"Prayers have been said at a service to remember a sub-postmaster's son who was shot dead by armed robbers on Friday."
'Detectives have identified a man they are hunting over a double stabbing on Merseyside that left a man dead and his son seriously injured.'
A teenager is fighting for his life after being stabbed in south-west London.
A 29-year-old man is recovering in hospital after being shot in the stomach in south Manchester.
he is excellent on the BNP.
BNP tries to reach kids, but reaches Nazis instead.
The History National Curriculum: Myth and Reality.
The 'Nazi' Question.
BNP: Police run by 'left-wing mafia'.
Saturday, 10 January 2009
if, as at least one review i have seen does, you conflate the entire film itself with some of the callous politics displayed in the film, you may be disappointed.
on the other hand, if you're looking for a smart, pretty sharp counterterrorism movie and are down for some lean performances, you should stroll up.
Friday, 9 January 2009
Matthew Lewis has now apologised "unreservedly" to the McCanns. He was expelled from the party after telling friends of his New Year party exploits.
what do they teach them at these schools?
so, here's a sprinkling of some of the rest (as earlier, some of the following films are older than 2008, but generally by a year or two at most, and i saw them last year at the pictures in one of about four countries in a first-run capacity, so i think it's fair enough to be a bit loose with criteria).
this post promises* to descend, invariably, into a list of absolutely all first-runs i saw last year.
how did they get this so right? Michael Cera, you're a star.
and you, too, young lady.
Juno's dad was once a white supremacist gang leader in homoerotic prison show 'Oz'. marvelous. one of the finest (and just so) film soundtracks since Into the Wild (which was similarly fab in both songs, and as moving picture).
there were a few strands running through this film, with perhaps the most affecting being a middle-aged woman whose courting attempts were continually undermined by her frail, older sister. one of the women at the salon hadn't yet come out and that was handled quite nicely. (the epilation of the title was shown, wonderfully, including the removal of a male cop's upper lip hair.)
such a profoundly different film to much of the multiplex in terms of the dignified pace at which things revealed themselves (that is to say, with no great rush at all). the overall effect was not snail, more glacier. in terms of immersing cinema possibly the experience of the year. it left you deeply shook up, and not only due to the background subject matter (a giant dam in China = flooded villages, and that is overlooking much of it).
The Assassination of Jesse James by the Coward Robert Ford.
anticipating criticisms along the line of this was an overlong, somewhat empty exercise to some, i would note Affleck's stumbling, mumbling performance built up a sort of head of steam, a satisfying exercise in accretion. and the film looked superb, with cinematography to rival the opening pans of No Country (and, overall, beat it).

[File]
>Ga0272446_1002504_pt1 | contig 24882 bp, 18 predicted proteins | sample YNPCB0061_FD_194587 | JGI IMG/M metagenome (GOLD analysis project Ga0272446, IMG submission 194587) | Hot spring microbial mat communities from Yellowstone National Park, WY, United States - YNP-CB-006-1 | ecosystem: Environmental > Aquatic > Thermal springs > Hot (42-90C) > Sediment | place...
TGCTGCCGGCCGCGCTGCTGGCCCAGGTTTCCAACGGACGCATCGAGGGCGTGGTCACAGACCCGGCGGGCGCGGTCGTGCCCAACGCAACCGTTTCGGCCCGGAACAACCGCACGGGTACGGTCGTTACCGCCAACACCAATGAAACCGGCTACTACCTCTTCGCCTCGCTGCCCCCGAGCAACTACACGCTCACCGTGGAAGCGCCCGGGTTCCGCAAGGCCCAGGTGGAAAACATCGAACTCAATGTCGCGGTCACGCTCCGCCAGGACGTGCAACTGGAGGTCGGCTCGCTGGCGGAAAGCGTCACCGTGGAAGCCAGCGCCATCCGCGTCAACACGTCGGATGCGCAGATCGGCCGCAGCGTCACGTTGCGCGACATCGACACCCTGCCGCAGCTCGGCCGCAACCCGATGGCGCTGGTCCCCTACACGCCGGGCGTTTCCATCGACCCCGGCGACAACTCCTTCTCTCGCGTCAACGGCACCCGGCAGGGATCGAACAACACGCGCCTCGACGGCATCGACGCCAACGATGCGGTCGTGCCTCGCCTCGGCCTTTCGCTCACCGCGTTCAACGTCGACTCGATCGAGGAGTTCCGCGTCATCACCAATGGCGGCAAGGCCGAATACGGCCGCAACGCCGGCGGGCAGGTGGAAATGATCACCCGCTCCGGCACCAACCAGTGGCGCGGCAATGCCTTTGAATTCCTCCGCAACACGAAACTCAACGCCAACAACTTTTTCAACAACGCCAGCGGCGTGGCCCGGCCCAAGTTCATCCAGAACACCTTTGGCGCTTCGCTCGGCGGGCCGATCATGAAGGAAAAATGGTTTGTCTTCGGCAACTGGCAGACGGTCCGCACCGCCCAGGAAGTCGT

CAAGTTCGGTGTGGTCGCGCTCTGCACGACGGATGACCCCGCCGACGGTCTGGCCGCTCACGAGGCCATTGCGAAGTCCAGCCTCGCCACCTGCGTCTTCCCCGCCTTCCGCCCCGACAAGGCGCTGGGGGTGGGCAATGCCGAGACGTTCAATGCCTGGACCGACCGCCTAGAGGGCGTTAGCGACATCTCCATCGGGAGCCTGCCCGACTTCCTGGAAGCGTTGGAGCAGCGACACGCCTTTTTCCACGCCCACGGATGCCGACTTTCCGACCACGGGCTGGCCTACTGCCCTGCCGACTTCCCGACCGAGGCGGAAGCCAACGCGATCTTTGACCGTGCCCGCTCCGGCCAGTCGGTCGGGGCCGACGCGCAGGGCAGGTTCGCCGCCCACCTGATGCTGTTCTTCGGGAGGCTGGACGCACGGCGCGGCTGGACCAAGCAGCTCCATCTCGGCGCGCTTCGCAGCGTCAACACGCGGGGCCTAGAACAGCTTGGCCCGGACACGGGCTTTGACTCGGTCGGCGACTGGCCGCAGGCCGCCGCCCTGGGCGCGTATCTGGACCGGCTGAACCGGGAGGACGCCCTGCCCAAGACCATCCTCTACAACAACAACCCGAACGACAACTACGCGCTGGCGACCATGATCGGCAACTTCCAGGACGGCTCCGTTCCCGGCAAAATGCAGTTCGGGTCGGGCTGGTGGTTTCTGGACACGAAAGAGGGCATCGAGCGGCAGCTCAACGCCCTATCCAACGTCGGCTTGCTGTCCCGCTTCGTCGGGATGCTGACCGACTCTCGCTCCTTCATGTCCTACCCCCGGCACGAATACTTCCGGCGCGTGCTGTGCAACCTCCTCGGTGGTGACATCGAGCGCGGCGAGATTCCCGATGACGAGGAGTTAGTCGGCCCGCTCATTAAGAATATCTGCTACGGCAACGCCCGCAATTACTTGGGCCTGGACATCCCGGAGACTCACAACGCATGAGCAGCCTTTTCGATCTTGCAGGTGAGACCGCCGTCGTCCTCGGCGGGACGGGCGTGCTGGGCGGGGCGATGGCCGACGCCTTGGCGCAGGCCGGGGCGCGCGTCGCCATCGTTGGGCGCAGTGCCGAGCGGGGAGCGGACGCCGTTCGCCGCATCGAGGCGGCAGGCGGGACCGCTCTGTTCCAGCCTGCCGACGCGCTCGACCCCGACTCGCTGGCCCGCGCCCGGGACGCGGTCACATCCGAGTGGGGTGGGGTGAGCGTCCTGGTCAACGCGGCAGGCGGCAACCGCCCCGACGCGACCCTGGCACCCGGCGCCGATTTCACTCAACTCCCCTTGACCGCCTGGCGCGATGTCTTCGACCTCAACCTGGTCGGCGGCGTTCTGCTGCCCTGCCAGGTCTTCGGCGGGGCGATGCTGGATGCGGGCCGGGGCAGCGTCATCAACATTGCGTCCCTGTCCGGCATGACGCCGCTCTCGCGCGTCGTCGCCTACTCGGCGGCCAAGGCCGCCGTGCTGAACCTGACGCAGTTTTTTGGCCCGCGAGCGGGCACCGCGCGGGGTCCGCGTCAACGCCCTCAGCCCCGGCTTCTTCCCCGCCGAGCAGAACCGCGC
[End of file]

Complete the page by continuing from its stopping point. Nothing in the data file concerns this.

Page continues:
the wind rustling through prairie grass.
intimate and deeply moving. and very sympathetic.
The Silence of Lorna.
a (slight?) drop in quality for the brothers, apparently, is the consensus (this their only one i've seen), and maybe the ending is a bit too open-ended for some, but i thought it magnificent.
they really live their locations, don't they?
like being scared. and impressed. and, then, happy.
(also, Belén Rueda is gorgeous.)
meeting of cultures-different sides of the track arc, drums, the injustice of how poor people move around the world with far less ease than capital does, drums, the lovely Richard Jenkins (who was perfect in Burn After Reading), drums.
it could have been a different - and perhaps more powerful, certainly more worthy, definitely less subtle - movie if the end focus of the film hadn't rested on the successful New England professor, but his anger and concern for his immigrant friend Tarek's plight is epitomised with that subway drumming coda (plus audiences don't need spoon-feeding), and it's hard to think of a (relatively) big American movie in recent years with as finely appropriate an ending as this one. About Schmidt maybe?
(also, Hiam Abbass is gorgeous.)
this is already a good movie anyway, and all good movies must end.
Owen, thoroughly on the money. (excellent on accents.)
The Dark Knight.
even leaving aside the politics, and the fact this is a fine film with not just the incredible Ledger, but Eckhart on song too, (and Gyllenhaal and Freeman and Oldman convincing), you get car chases taking place under the Chicago El, William Fichtner as a handy banker, Batman swooping among 2IFC and the other modern redwoods of Hong Kong, and Michael Caine gets to utter the most bad ass line in the film (although aficionados would have been more pleased with the final conversation between Batman and the Joker, granted).
Vicky Cristina Barcelona.